Writing ; Nuts And Bolts. Article 1.

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Thread: Writing ; Nuts And Bolts. Article 1.

  1. #1

    Writing ; Nuts And Bolts. Article 1.

    Before you read this article, I would strongly recommend reading a story by Bilston Blue.


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    I will wait until you have done so.
    Dum dum dee dum dum, etc. etc.

    Finished already ?

    From somewhere deep in my past I seem to remember there being a golden rule for writers. THOU SHALT NOT USE CLICHE'S. Yet in my humble opinion, to the short story writer a cliché is one of the most powerful tools in the box.
    I like to think this story is a very good example of how to use, or abuse them successfully.

    cottage on the bank of the Severn, with its steep thatched roof and manicured lawns

    A fairy tale device providing an instant short cut to giving a feel of a rural idyll.

    a single mother of two from Seattle

    The appeal of this fairy tale device is much stronger to foreign nationals, especially Americans.

    the cliché about love being blind was steeped in truth

    So blatant, so cunning.

    discovered the legend

    Legends, foreboding's, foretelling's. A hint of the supernatural.

    The rose bushes on the side?’

    English country cottage with rose's round the door !

    I’ll mention it to the gardener,

    Perfect in the way lots of money is hinted at.

    She sat with her legs crossed. Her skirt rode up to reveal a dark stocking
    covered thigh above a knee high boot,

    The early stages of courtship, condensed into such a short statement of titillation.

    hear the cogs of her mind turning

    This cliché gives away the predator mind set of the male, engaging in sneaky psychological warfare.
    A hint of self justification, She is a bad woman, a legitimate target.

    lemonade jug.

    I am not sure this cliché device actually belongs in this story, a real cliché would have been a jug of Pimms.

    Sure, who knows what lies beneath.’

    This is so bad it's good. It even made it as a film title.

    A short story with a twist in the tail.
    A predatory male, and a scheming woman.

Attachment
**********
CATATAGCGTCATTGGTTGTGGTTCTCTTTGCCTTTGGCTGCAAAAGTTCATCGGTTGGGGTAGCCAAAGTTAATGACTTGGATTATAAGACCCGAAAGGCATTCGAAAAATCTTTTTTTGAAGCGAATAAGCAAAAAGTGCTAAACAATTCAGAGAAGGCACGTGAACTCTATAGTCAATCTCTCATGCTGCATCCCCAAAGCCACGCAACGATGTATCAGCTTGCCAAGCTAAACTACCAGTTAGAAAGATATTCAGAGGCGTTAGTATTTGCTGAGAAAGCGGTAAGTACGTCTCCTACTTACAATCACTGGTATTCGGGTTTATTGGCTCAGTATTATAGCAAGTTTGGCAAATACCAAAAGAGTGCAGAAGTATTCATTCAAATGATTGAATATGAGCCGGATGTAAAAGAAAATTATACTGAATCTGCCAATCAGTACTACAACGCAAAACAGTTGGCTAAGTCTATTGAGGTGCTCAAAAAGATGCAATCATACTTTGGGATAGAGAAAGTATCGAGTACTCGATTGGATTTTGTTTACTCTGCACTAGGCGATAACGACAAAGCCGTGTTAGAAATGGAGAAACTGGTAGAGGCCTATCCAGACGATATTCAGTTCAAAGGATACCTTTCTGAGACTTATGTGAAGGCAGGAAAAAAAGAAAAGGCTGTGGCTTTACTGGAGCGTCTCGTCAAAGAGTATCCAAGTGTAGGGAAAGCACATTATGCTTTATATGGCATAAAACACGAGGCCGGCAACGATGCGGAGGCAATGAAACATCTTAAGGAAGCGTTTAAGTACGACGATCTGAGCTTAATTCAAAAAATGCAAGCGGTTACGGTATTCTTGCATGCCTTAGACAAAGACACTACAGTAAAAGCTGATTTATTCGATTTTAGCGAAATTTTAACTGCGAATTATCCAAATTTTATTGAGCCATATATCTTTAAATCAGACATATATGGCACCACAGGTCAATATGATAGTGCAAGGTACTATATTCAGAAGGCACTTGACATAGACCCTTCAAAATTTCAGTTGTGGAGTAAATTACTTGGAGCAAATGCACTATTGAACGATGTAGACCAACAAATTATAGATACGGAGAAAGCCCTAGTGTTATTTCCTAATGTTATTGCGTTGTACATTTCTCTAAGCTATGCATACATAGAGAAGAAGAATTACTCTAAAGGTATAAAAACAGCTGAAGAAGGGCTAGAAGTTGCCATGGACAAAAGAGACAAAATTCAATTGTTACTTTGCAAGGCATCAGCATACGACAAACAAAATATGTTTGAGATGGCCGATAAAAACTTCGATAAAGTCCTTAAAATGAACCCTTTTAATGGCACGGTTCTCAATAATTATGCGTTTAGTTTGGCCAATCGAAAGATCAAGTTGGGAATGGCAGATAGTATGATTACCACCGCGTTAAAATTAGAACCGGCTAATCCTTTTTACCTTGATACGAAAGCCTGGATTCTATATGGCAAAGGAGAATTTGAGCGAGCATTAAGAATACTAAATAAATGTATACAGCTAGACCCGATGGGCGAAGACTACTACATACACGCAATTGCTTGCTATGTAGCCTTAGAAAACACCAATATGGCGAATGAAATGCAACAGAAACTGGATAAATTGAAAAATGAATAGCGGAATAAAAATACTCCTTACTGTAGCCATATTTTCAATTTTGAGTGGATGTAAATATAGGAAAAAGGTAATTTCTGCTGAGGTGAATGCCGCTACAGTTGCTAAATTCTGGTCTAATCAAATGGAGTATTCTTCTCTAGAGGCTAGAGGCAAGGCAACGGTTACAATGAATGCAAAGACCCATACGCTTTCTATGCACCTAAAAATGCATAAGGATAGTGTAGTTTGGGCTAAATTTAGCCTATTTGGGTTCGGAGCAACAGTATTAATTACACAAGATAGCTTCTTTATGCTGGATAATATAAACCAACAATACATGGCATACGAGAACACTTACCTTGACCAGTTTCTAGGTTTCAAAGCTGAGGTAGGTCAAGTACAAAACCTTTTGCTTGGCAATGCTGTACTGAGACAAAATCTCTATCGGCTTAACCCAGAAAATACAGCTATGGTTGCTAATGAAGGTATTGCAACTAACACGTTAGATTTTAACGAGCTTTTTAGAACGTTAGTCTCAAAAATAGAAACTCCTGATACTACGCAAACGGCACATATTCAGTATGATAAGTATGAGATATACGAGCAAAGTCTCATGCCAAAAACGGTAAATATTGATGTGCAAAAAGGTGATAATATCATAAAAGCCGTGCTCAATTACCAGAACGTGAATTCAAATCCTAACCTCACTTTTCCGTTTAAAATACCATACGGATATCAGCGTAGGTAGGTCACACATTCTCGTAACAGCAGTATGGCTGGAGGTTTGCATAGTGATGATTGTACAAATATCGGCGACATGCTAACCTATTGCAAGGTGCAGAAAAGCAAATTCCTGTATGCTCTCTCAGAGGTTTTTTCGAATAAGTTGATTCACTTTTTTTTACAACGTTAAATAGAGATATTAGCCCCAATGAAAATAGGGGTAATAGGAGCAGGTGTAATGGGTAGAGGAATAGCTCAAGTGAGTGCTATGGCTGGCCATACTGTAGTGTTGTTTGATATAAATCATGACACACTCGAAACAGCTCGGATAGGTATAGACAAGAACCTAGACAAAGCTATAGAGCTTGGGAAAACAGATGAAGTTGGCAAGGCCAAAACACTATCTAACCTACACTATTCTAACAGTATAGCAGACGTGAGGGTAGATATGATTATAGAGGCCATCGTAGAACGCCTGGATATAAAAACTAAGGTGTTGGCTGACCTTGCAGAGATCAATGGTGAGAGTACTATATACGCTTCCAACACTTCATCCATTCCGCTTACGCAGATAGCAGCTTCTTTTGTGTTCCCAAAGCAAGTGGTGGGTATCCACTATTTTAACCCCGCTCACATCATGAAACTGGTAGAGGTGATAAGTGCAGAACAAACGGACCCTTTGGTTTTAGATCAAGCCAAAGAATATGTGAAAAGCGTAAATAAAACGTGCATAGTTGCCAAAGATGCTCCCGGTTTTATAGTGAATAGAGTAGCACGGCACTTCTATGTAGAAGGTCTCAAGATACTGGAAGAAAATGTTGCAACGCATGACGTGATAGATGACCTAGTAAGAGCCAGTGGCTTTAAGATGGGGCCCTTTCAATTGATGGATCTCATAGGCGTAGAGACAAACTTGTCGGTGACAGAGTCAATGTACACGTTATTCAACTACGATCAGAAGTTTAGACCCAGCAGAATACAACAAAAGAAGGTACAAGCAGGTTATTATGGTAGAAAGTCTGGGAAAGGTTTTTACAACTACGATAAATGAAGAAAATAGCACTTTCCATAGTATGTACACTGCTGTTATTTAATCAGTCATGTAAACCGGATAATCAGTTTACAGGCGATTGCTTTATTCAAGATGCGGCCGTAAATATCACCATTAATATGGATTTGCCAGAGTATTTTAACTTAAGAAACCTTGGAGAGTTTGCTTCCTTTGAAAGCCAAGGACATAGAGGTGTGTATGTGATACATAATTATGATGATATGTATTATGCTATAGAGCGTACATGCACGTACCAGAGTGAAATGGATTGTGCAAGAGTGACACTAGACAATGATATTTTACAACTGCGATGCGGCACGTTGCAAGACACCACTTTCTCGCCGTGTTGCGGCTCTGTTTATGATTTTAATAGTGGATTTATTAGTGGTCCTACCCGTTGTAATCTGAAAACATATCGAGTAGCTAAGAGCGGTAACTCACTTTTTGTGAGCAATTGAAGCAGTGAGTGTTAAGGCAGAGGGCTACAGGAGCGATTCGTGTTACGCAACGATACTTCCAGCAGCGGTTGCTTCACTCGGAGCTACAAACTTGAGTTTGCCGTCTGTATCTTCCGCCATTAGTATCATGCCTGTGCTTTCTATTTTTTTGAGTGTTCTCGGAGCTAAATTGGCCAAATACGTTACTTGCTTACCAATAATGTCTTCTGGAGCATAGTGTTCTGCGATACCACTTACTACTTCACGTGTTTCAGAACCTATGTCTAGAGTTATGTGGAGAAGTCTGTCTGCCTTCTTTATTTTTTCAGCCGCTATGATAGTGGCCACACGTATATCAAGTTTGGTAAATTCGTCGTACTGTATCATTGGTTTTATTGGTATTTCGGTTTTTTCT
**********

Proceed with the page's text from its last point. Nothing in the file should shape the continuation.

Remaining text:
A country idyll.
    A hint of paranormal.
    These are classic ingredients, often cooked up by Agatha Christie.
    This is a very good story, and either by accident or design it demonstrates the power of a well used or subverted cliché.
    By the way, yes I know I have not listed all of the cliché's. I hope there is just enough to illustrate my point.

  2. #2
    I think the point about the story you reference was that it recognised the clichés and then moved beyond them. It toyed with the clichés like a killer whale does a baby seal carcass. This is something quite distinct from writing in clichés.

    My 2c on clichés has always been that one can deal in the ideas associated with them by simply adding more detail or juxtaposing them. When the clichés are conversing with one another, they can say new things, but when they stand alone they get boring really quickly.

    An example of something that dealt in clichés and came out on top would be something like The Notebook. It gave those clichés life by breathing detail into the characters. It's not something that is within the realms of my usual reading, and definitely outside my sphere as a writer, but when you hold that story up to the light, you can see that there is much more to it than what lies on the surface. A synopsis of that story doesn't do it justice simply because you cannot reduce detail down and leave it intact.

    I sound like a Nicholas Sparks fanboy, which is far from the truth, but it was the best example I could come up with.

  3. #3
    I love clichés, they are like dough, ready to be moulded into interesting things.
    They are a short cut to every readers preconceptions.
    The dumb blond may not exist, but we all know her.
    There is so much more to be written on this subject, and I am not the person to do it, pity cos I like playing with them.

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